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Hemodialysis For Acute Renal Failure


Hemodialysis is a procedure to remove chemicals, wastes, and extra fluid from your blood. Hemodialysis does the work of your kidneys when they are not working, such as with acute renal (kidney) failure. Acute renal failure develops when your kidneys suddenly stop working. Failure happens quickly, within hours or days. The hemodialysis machine takes blood from your artery and pumps it through a dialyzer. The dialyzer removes chemicals, waste, and extra fluid from your blood. Clean blood from the dialyzer returns to your body through a vein.


Before your hemodialysis:

  • Informed consent is a legal document that explains the tests, treatments, or procedures that you may need. Informed consent means you understand what will be done and can make decisions about what you want. You give your permission when you sign the consent form. You can have someone sign this form for you if you are not able to sign it. You have the right to understand your medical care in words you know. Before you sign the consent form, understand the risks and benefits of what will be done. Make sure all your questions are answered.
  • Blood thinners keep clots from forming in your blood. Blood thinners may be given before, during, and after your procedure. These medicines may first be given in your IV. Later the medicines may be taken by mouth. Blood thinners make it easier to bleed or bruise. If you shave, use an electric shaver. Use a soft toothbrush to keep your gums from bleeding.

During your hemodialysis:

  • Your caregiver will check that you are ready. You will be asked to sit back on a comfortable reclining chair. Your caregiver will check your catheter for any leaks and remove any blood clots. When everything is ready, he will connect tubes from the hemodialysis machine to your catheter and start the hemodialysis.
  • During hemodialysis you may read, watch TV, or take a nap. Your caregiver will check on you several times during the hemodialysis to make sure you are okay. He will also check on the machine several times to make sure it is working. Alarms may sound if your blood pressure or pulse change too much, or if the machine's tubing gets loose or kinked. Do not be afraid when the alarms go off. Your caregivers will find the problem, turn off the alarm, and continue your hemodialysis.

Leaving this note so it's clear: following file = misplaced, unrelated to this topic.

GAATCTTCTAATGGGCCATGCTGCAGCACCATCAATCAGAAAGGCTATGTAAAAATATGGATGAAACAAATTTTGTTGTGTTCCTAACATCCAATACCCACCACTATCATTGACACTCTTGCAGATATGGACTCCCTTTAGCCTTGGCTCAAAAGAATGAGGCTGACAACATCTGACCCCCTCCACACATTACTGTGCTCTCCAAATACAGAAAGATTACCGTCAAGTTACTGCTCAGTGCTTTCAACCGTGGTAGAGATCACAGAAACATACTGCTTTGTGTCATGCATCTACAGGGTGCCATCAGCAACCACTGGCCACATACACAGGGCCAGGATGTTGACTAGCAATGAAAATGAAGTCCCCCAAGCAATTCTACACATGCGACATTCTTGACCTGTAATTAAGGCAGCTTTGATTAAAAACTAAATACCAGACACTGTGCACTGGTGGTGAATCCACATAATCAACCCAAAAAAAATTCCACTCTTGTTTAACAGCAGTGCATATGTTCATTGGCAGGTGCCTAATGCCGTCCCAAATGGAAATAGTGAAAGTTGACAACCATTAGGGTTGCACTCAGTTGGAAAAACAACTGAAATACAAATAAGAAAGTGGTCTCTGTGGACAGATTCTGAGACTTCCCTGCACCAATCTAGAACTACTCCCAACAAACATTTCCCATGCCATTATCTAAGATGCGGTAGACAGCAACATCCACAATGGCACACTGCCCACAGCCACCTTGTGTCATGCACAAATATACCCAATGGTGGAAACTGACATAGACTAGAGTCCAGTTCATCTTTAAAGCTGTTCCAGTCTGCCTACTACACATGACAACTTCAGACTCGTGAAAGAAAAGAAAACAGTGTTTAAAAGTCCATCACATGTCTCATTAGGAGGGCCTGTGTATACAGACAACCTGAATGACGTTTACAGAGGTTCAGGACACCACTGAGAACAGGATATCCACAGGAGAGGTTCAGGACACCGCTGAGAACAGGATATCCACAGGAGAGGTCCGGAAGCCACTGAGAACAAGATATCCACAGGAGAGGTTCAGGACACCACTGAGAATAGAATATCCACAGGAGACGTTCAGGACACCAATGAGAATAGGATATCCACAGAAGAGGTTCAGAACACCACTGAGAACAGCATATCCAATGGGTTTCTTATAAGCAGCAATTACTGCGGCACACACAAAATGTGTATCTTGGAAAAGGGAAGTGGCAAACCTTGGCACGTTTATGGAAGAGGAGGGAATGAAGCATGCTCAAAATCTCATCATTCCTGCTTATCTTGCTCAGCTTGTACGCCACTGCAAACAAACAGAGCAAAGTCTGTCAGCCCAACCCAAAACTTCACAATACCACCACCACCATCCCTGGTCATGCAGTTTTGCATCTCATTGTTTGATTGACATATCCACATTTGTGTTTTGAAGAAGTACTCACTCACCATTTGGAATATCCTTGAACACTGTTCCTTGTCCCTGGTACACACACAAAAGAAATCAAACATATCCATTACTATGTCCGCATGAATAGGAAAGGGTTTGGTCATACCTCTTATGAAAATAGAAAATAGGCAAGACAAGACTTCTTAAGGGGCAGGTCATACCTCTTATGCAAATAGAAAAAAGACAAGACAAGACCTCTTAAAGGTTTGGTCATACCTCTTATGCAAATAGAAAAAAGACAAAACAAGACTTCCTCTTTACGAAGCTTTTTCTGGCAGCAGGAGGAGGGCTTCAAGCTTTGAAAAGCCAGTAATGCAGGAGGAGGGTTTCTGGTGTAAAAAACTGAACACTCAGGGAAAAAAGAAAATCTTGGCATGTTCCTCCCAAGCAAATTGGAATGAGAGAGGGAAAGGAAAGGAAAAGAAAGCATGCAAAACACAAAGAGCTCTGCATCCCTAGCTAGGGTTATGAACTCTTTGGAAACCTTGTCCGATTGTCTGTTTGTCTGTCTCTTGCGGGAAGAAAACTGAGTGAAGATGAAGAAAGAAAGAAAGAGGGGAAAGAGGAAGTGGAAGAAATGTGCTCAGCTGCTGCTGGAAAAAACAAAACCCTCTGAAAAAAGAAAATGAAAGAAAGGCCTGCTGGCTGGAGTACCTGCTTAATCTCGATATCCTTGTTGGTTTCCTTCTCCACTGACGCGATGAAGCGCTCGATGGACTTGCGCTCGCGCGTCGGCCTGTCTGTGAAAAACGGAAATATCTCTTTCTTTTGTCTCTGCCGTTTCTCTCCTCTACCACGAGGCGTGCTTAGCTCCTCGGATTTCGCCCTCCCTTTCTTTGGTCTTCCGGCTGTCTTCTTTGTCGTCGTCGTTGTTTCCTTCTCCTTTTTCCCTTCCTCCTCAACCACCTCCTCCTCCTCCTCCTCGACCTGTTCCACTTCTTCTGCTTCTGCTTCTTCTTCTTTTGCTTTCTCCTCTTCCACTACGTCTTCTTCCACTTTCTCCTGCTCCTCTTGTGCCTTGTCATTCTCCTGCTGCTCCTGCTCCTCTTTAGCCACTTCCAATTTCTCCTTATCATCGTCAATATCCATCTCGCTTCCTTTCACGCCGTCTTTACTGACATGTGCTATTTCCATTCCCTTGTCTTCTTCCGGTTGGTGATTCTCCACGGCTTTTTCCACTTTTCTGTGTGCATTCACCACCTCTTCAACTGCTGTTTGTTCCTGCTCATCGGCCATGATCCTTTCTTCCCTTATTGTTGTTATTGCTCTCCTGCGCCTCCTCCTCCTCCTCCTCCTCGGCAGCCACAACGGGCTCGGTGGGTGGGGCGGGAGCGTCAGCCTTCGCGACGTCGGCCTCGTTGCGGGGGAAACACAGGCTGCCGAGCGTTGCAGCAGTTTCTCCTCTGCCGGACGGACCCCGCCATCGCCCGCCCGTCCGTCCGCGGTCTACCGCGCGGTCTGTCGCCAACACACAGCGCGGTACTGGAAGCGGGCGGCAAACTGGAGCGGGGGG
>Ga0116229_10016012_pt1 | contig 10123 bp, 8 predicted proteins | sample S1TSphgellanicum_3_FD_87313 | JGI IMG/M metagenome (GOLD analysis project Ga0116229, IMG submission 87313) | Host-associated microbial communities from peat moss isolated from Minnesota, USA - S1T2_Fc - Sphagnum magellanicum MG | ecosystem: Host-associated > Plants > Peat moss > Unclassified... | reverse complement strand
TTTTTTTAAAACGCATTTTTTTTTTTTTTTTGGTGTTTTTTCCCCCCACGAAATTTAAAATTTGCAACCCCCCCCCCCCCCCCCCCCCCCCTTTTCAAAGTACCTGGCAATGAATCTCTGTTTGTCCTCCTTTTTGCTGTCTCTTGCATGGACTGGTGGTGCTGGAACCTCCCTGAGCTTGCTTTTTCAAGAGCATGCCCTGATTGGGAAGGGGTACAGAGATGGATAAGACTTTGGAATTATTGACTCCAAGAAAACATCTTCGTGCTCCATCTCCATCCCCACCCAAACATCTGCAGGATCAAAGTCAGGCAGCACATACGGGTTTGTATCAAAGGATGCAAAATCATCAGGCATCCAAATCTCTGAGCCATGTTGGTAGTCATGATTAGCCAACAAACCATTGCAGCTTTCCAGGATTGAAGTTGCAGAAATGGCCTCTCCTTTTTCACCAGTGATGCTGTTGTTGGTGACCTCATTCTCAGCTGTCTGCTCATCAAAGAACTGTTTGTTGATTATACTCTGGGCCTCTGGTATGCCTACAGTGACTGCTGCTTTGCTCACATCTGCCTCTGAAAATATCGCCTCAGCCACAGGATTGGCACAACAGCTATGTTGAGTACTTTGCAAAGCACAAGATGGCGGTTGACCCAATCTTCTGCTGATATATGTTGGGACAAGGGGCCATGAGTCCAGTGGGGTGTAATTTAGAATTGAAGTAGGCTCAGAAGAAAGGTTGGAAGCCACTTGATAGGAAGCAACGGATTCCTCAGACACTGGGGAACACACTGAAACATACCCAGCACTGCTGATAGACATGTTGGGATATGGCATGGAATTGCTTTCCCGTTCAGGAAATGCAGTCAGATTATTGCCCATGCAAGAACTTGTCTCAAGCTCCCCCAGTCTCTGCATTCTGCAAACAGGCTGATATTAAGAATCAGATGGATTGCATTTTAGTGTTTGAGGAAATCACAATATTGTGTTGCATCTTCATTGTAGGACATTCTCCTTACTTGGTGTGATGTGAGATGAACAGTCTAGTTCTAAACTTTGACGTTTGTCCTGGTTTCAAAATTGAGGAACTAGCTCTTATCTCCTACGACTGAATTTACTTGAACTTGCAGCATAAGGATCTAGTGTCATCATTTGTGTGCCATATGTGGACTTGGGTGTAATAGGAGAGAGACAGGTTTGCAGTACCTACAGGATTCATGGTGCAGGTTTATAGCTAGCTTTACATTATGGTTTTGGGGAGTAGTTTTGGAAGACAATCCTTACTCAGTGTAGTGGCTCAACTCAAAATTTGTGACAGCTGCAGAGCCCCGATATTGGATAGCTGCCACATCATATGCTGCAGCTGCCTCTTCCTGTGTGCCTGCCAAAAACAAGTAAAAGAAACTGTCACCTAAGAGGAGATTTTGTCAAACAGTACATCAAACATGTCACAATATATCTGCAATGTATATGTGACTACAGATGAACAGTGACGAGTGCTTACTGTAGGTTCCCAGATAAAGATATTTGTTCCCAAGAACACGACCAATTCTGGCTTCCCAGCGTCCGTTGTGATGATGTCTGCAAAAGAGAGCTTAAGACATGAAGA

After your hemodialysis:

When your hemodialysis is finished, the tubes from the hemodialysis machine will be removed from your catheter. The catheter will be cleaned, closed, and taped securely to avoid being pulled out accidentally. You may also have to rest for some time until your caregiver sees that you are okay.

Arteriovenous fistula or graft surgery:

Your hemodialysis catheter may only last for a few weeks before it becomes worn out and unusable. If you need more hemodialysis, your caregiver may do surgery to make an arteriovenous fistula (AVF) or arteriovenous graft (AVG). An AVF is made up of an artery and vein connected together. An AVG is a tube that is used to connect your artery and vein. The AVF and AVG are usually done in your arm, but your leg may also be used. The fistula and graft are where your caregiver puts needles during dialysis. Blood will go out from and come back to the AVG or AVF after it is cleaned by the hemodialysis machine. You may have to wait for it to heal before it can be used for hemodialysis. If you need hemodialysis before the AVG or AVF heal, your caregiver may insert another catheter.


  • You may have an allergic reaction to the medicines or dialysate to be used. An allergic reaction may cause your skin to get red and itchy, and you may suddenly have trouble breathing. During hemodialysis you may vomit, have a headache or seizure, or feel very tired. Your blood pressure may drop too low or go too high. You may have chest pain, trouble breathing, and your heart may not beat properly. You may get an infection or have bleeding inside your abdomen. You may have muscle cramps or pain in your arms and legs.
  • If you do not have hemodialysis, your body will continue to hold excess water and unwanted chemicals and wastes. Your body may swell, starting from your feet. You may have heart problems, chest pain, and trouble breathing. You may have seizures, trouble thinking, or go into a coma. These problems can be life-threatening.


You have the right to help plan your care. Learn about your health condition and how it may be treated. Discuss treatment options with your caregivers to decide what care you want to receive. You always have the right to refuse treatment.

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The above information is an educational aid only. It is not intended as medical advice for individual conditions or treatments. Talk to your doctor, nurse or pharmacist before following any medical regimen to see if it is safe and effective for you.